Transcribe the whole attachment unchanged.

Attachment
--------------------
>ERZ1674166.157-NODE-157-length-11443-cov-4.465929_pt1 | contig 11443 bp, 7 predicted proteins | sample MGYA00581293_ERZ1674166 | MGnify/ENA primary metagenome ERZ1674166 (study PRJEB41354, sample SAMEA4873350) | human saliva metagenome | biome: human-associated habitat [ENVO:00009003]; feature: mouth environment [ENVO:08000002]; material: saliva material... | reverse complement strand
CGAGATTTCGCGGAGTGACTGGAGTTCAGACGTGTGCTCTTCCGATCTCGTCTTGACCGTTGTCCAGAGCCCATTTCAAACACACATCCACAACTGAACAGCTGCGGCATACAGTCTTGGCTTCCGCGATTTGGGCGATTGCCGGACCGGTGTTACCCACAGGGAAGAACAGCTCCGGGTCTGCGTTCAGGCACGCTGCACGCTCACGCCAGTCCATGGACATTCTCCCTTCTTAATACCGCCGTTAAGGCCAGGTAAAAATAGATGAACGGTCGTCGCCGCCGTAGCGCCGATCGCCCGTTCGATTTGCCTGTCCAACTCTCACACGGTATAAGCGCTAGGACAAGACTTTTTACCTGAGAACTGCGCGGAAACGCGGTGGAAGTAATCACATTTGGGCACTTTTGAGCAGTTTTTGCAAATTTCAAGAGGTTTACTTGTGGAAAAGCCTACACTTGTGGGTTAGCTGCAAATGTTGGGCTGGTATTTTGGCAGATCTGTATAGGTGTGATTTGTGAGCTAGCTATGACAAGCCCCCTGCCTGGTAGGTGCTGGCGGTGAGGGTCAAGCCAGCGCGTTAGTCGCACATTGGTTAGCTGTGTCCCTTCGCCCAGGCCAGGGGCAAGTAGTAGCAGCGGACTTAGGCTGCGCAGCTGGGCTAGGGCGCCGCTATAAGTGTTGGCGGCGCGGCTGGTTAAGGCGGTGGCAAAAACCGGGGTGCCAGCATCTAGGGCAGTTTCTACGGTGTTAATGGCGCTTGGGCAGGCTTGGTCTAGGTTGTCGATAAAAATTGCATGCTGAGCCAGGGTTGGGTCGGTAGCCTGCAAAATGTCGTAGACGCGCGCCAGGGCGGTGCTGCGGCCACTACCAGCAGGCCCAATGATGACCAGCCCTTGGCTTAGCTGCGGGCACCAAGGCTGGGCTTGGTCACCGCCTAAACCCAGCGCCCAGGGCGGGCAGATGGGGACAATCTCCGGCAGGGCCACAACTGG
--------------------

>ERZ1674166.157-NODE-157-length-11443-cov-4.465929_pt1 | contig 11443 bp, 7 predicted proteins | sample MGYA00581293_ERZ1674166 | MGnify/ENA primary metagenome ERZ1674166 (study PRJEB41354, sample SAMEA4873350) | human saliva metagenome | biome: human-associated habitat [ENVO:00009003]; feature: mouth environment [ENVO:08000002]; material: saliva material... | reverse complement strand
CGAGATTTCGCGGAGTGACTGGAGTTCAGACGTGTGCTCTTCCGATCTCGTCTTGACCGTTGTCCAGAGCCCATTTCAAACACACATCCACAACTGAACAGCTGCGGCATACAGTCTTGGCTTCCGCGATTTGGGCGATTGCCGGACCGGTGTTACCCACAGGGAAGAACAGCTCCGGGTCTGCGTTCAGGCACGCTGCACGCTCACGCCAGTCCATGGACATTCTCCCTTCTTAATACCGCCGTTAAGGCCAGGTAAAAATAGATGAACGGTCGTCGCCGCCGTAGCGCCGATCGCCCGTTCGATTTGCCTGTCCAACTCTCACACGGTATAAGCGCTAGGACAAGACTTTTTACCTGAGAACTGCGCGGAAACGCGGTGGAAGTAATCACATTTGGGCACTTTTGAGCAGTTTTTGCAAATTTCAAGAGGTTTACTTGTGGAAAAGCCTACACTTGTGGGTTAGCTGCAAATGTTGGGCTGGTATTTTGGCAGATCTGTATAGGTGTGATTTGTGAGCTAGCTATGACAAGCCCCCTGCCTGGTAGGTGCTGGCGGTGAGGGTCAAGCCAGCGCGTTAGTCGCACATTGGTTAGCTGTGTCCCTTCGCCCAGGCCAGGGGCAAGTAGTAGCAGCGGACTTAGGCTGCGCAGCTGGGCTAGGGCGCCGCTATAAGTGTTGGCGGCGCGGCTGGTTAAGGCGGTGGCAAAAACCGGGGTGCCAGCATCTAGGGCAGTTTCTACGGTGTTAATGGCGCTTGGGCAGGCTTGGTCTAGGTTGTCGATAAAAATTGCATGCTGAGCCAGGGTTGGGTCGGTAGCCTGCAAAATGTCGTAGACGCGCGCCAGGGCGGTGCTGCGGCCACTACCAGCAGGCCCAATGATGACCAGCCCTTGGCTTAGCTGCGGGCACCAAGGCTGGGCTTGGTCACCGCCTAAACCCAGCGCCCAGGGCGGGCAGATGGGGACAATCTCCGGCAGGGCCACAACTGG